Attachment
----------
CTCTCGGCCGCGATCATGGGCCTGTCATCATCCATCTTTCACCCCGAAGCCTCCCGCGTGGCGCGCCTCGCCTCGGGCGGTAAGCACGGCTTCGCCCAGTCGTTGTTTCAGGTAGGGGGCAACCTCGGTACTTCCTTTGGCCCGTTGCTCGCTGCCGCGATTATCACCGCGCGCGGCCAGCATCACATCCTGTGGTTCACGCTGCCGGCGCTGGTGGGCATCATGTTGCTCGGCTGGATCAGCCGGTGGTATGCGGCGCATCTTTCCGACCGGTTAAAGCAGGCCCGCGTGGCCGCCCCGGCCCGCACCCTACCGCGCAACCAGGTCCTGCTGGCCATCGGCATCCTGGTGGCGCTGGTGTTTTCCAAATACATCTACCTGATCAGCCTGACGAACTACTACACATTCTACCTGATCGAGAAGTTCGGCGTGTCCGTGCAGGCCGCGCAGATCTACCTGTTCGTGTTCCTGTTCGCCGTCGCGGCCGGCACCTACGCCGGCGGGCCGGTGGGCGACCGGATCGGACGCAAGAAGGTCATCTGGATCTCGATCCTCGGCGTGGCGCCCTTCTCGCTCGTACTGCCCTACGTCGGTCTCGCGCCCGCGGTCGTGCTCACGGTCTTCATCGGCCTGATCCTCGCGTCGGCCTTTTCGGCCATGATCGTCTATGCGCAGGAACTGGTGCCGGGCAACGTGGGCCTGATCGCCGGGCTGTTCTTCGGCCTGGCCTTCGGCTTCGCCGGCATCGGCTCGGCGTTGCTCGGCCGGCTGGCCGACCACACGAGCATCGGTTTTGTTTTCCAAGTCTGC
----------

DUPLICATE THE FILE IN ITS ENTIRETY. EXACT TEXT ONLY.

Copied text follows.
CTCTCGGCCGCGATCATGGGCCTGTCATCATCCATCTTTCACCCCGAAGCCTCCCGCGTGGCGCGCCTCGCCTCGGGCGGTAAGCACGGCTTCGCCCAGTCGTTGTTTCAGGTAGGGGGCAACCTCGGTACTTCCTTTGGCCCGTTGCTCGCTGCCGCGATTATCACCGCGCGCGGCCAGCATCACATCCTGTGGTTCACGCTGCCGGCGCTGGTGGGCATCATGTTGCTCGGCTGGATCAGCCGGTGGTATGCGGCGCATCTTTCCGACCGGTTAAAGCAGGCCCGCGTGGCCGCCCCGGCCCGCACCCTACCGCGCAACCAGGTCCTGCTGGCCATCGGCATCCTGGTGGCGCTGGTGTTTTCCAAATACATCTACCTGATCAGCCTGACGAACTACTACACATTCTACCTGATCGAGAAGTTCGGCGTGTCCGTGCAGGCCGCGCAGATCTACCTGTTCGTGTTCCTGTTCGCCGTCGCGGCCGGCACCTACGCCGGCGGGCCGGTGGGCGACCGGATCGGACGCAAGAAGGTCATCTGGATCTCGATCCTCGGCGTGGCGCCCTTCTCGCTCGTACTGCCCTACGTCGGTCTCGCGCCCGCGGTCGTGCTCACGGTCTTCATCGGCCTGATCCTCGCGTCGGCCTTTTCGGCCATGATCGTCTATGCGCAGGAACTGGTGCCGGGCAACGTGGGCCTGATCGCCGGGCTGTTCTTCGGCCTGGCCTTCGGCTTCGCCGGCATCGGCTCGGCGTTGCTCGGCCGGCTGGCCGACCACACGAGCATCGGTTTTGTTTTCCAAGTCTGC